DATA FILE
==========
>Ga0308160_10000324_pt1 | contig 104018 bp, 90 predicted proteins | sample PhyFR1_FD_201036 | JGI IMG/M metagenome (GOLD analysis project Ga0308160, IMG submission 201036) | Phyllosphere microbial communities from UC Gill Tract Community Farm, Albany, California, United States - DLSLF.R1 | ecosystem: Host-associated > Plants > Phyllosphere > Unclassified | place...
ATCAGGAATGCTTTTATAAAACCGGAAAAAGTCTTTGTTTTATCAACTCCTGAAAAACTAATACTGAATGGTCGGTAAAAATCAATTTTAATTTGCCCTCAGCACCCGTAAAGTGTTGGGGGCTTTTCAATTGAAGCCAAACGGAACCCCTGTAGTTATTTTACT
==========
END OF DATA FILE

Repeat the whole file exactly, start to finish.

>Ga0308160_10000324_pt1 | contig 104018 bp, 90 predicted proteins | sample PhyFR1_FD_201036 | JGI IMG/M metagenome (GOLD analysis project Ga0308160, IMG submission 201036) | Phyllosphere microbial communities from UC Gill Tract Community Farm, Albany, California, United States - DLSLF.R1 | ecosystem: Host-associated > Plants > Phyllosphere > Unclassified | place...
ATCAGGAATGCTTTTATAAAACCGGAAAAAGTCTTTGTTTTATCAACTCCTGAAAAACTAATACTGAATGGTCGGTAAAAATCAATTTTAATTTGCCCTCAGCACCCGTAAAGTGTTGGGGGCTTTTCAATTGAAGCCAAACGGAACCCCTGTAGTTATTTTACT